Family and informal caregivers are the backbone of our nation's long-term care system -- coordinating and providing care for millions of Americans. Caregivers provide assistance to family members and friends who experience limitations in activities of daily living (ADLs), such as bathing, dressing, eating, and toileting. They also provide assistance in instrumental activities of daily living (IADLs), such as meal preparation, medication management, and transportation. The unpaid and informal care they provide is the primary source of assistance for disabled individuals in the community. During the next few decades, the demand for family and informal caregivers will continue to increase as the population ages, medical science continues to extend life, and workforce shortages continue in the long-term care sector.
Important Caregiver Facts
Unfortunately, a significant number of family caregivers describe their own health as "fair to poor". Recent research findings suggest that:
- The combination of loss, prolonged distress, and the physical demands of caregiving hurts the health of caregivers, resulting in more vulnerability to infectious diseases, such as colds and flu, and chronic diseases, such heart disease, diabetes, and cancer;
- Elderly caregivers, who themselves may have a history of chronic illness and are experiencing stress related to caregiving, have a 63% higher mortality rate; and
- Depressive symptoms are twice as common among caregivers as among the general population.
Researchers have also shown that caregivers are less likely than peers of the same age to engage in health-promoting behaviors that are important for chronic disease prevention and control. Some barriers for family caregivers, which often prevent their participation in health promotion and disease prevention activities, include:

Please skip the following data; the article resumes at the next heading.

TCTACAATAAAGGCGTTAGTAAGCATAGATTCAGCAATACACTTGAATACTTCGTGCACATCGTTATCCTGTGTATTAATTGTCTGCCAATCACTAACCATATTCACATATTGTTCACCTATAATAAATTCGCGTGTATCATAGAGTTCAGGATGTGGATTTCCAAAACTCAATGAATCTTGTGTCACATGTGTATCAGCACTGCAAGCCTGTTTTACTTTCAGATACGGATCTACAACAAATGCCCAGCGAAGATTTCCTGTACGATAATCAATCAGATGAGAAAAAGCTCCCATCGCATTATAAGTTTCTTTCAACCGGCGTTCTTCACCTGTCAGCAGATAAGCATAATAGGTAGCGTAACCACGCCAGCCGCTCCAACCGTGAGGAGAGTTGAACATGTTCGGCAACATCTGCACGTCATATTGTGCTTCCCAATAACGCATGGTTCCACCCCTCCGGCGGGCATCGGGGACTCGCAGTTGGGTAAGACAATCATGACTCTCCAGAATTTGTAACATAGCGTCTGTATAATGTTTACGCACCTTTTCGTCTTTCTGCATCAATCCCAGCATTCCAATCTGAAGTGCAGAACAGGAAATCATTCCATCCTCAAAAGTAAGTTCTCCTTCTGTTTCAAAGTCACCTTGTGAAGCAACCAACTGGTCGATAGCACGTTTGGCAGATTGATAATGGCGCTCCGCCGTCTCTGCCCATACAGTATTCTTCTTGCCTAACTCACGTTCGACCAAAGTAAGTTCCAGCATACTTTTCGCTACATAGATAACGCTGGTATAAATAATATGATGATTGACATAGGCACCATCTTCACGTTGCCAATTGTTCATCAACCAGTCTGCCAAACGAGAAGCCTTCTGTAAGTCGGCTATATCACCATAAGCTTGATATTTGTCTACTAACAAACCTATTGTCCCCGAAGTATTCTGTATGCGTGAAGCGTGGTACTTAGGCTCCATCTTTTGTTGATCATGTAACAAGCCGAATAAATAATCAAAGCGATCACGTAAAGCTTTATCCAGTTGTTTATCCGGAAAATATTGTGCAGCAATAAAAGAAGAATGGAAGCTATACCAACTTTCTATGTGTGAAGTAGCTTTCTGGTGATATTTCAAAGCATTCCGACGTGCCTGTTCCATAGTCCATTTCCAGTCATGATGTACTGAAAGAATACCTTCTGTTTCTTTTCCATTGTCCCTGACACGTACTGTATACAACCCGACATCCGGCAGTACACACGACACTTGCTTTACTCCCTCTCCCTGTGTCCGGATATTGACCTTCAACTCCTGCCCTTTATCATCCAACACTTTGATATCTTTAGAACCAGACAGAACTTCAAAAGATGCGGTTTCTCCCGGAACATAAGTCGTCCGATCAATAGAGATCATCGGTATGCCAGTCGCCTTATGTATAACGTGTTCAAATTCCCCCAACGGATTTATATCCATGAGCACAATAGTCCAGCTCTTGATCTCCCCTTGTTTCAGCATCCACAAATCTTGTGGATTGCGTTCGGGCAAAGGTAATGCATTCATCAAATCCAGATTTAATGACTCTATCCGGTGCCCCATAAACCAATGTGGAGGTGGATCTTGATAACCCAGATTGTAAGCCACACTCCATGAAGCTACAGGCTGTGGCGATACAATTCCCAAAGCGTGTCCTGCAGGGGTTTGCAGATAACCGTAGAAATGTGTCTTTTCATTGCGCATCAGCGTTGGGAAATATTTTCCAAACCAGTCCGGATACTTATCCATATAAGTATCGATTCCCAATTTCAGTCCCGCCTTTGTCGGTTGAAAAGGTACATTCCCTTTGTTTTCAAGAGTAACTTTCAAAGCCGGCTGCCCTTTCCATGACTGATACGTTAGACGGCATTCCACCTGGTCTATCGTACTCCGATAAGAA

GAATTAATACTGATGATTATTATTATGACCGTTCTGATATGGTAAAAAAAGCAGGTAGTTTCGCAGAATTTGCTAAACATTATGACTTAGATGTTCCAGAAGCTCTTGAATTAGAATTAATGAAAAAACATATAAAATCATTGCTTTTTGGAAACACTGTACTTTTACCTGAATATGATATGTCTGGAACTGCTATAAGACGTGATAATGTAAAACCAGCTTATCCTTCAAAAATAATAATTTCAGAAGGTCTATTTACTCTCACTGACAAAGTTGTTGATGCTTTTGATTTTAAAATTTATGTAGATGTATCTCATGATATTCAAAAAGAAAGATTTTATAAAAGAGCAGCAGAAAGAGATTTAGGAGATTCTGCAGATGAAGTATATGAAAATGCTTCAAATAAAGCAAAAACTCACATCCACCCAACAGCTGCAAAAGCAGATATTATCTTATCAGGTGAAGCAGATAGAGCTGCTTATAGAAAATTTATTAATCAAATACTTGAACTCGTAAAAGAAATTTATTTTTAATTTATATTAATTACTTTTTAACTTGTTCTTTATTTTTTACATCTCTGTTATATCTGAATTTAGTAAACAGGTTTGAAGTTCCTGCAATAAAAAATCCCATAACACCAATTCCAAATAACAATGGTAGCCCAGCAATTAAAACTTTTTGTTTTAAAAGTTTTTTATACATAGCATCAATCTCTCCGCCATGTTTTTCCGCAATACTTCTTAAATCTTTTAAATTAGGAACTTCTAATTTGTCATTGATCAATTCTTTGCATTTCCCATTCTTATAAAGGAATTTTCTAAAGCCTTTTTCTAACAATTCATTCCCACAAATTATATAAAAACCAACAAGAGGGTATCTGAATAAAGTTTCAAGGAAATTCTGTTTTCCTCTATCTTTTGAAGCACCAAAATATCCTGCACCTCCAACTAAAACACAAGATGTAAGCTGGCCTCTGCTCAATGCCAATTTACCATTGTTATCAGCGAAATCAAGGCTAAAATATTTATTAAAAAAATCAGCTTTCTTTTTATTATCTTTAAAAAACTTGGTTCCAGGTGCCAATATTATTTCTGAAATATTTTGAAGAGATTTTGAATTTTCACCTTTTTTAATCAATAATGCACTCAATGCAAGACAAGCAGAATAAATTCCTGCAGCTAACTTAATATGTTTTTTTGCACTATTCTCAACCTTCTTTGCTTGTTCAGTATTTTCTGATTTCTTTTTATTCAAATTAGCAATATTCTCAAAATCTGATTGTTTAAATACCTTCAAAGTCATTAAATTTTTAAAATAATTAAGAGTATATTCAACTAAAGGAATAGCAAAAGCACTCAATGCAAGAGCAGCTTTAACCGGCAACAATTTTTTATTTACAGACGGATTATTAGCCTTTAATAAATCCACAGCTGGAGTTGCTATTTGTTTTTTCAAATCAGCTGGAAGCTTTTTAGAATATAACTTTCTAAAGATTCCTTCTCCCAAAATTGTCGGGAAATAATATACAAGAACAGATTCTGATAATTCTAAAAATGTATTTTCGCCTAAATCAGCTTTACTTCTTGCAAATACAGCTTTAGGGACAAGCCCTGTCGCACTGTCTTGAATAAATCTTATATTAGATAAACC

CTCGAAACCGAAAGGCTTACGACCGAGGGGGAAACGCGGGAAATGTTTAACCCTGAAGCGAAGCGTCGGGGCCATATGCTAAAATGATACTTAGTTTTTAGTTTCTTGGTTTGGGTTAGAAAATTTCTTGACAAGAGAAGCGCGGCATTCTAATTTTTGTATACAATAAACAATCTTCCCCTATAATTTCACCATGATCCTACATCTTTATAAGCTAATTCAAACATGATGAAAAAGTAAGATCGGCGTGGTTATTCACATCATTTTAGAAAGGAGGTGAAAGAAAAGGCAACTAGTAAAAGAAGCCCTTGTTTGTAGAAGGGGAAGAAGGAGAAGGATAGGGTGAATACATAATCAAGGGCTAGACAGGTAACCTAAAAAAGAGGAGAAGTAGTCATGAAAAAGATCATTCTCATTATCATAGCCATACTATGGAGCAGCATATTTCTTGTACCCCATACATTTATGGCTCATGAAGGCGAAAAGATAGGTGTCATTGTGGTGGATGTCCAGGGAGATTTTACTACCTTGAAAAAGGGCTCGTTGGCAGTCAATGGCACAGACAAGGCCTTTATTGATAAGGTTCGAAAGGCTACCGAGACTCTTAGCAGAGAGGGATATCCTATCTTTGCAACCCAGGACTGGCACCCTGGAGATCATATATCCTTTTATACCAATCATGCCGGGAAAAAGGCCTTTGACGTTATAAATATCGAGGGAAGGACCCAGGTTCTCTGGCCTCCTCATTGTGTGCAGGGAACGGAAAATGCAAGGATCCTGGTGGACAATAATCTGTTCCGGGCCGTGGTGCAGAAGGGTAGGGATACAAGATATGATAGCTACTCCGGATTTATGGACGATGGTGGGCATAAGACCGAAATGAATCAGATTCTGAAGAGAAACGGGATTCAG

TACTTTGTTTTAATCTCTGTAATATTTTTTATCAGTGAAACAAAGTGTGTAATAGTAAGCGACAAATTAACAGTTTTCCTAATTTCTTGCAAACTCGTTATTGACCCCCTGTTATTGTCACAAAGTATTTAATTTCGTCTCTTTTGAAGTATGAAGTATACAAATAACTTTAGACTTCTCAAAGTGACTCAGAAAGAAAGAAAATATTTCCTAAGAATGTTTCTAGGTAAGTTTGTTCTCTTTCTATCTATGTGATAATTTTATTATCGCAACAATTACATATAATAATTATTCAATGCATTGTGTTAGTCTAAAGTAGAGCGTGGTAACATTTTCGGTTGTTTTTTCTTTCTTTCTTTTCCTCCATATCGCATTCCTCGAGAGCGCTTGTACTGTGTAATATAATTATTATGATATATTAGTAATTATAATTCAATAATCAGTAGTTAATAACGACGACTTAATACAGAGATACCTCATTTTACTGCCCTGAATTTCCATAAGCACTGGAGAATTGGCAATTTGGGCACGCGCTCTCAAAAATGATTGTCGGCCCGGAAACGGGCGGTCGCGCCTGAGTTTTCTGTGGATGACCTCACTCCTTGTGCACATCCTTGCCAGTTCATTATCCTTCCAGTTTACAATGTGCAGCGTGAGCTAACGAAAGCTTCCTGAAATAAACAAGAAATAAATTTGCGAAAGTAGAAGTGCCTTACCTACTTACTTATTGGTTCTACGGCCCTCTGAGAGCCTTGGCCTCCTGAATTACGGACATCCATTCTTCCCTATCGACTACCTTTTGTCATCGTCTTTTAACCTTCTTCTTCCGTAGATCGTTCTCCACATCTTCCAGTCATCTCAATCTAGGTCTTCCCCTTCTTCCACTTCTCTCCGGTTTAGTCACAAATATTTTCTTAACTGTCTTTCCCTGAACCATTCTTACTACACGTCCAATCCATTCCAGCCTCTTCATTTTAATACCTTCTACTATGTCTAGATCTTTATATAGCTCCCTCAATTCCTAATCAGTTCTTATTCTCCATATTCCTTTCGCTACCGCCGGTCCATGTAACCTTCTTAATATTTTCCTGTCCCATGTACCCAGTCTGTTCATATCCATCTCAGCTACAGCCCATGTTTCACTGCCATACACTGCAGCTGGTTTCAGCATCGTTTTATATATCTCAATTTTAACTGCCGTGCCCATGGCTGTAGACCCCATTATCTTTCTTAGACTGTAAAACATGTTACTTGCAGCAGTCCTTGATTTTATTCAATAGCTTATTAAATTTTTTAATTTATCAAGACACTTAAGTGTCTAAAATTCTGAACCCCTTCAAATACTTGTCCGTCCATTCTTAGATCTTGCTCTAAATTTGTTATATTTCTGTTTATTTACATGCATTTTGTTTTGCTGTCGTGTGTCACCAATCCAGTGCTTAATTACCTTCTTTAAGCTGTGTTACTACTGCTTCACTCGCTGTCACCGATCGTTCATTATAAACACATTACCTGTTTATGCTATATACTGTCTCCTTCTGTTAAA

- The guilt that caregivers may feel by taking time out to care for themselves;
- Competing demands on caregivers' time;
- Ability to provide and availability of respite care; and
- Availability and access to health promotion services, education, and information.
The Department of Health and Human Services (HHS) has been very active in helping to provide needed health promotion and disease prevention services to family caregivers through various research and programmatic efforts. These efforts include information for family caregivers, links to respite care and services in many communities, and educational materials on many disease prevention and health promotion topics.
- Administration on Aging
- National Family Caregiver Support Program
- National Institute on Aging
- Centers for Disease Control and Prevention
- HHS Office on Disability
- Centers for Medicare and Medicaid Services
Event Overview (http://aspe.hhs.gov/daltcp/CaregiverEvent/overview.htm)
Event Agenda (http://aspe.hhs.gov/daltcp/CaregiverEvent/agenda.htm)
Event Summary (http://aspe.hhs.gov/daltcp/CaregiverEvent/summit.htm)
A Special Letter from Mrs. Nancy Reagan to Family Caregivers (http://aspe.hhs.gov/daltcp/CaregiverEvent/letter.htm)
Frequently Asked Questions concerning Family Caregiving (http://aspe.hhs.gov/daltcp/CaregiverEvent/faq.htm)
An Overview of Programs and Initiatives Sponsored by DHHS to Promote Healthy Aging: A Background Paper for the Blueprint on Aging for the 21st Century Technical Advisory Group (TAG) Meeting (http://aspe.hhs.gov/daltcp/CaregiverEvent/programs.htm)
A Compendium of Intervention and Descriptive Studies Designed to Promote the Health of Caregivers for Older Adults (http://aspe.hhs.gov/daltcp/CaregiverEvent/compendium.htm)
NOTE: PDF versions of all Caregiver Event material is also available from http://aspe.hhs.gov/daltcp/reports.htm, or Hard Copies can be mailed to you by emailing your request to webmaster.DALTCP@hhs.gov.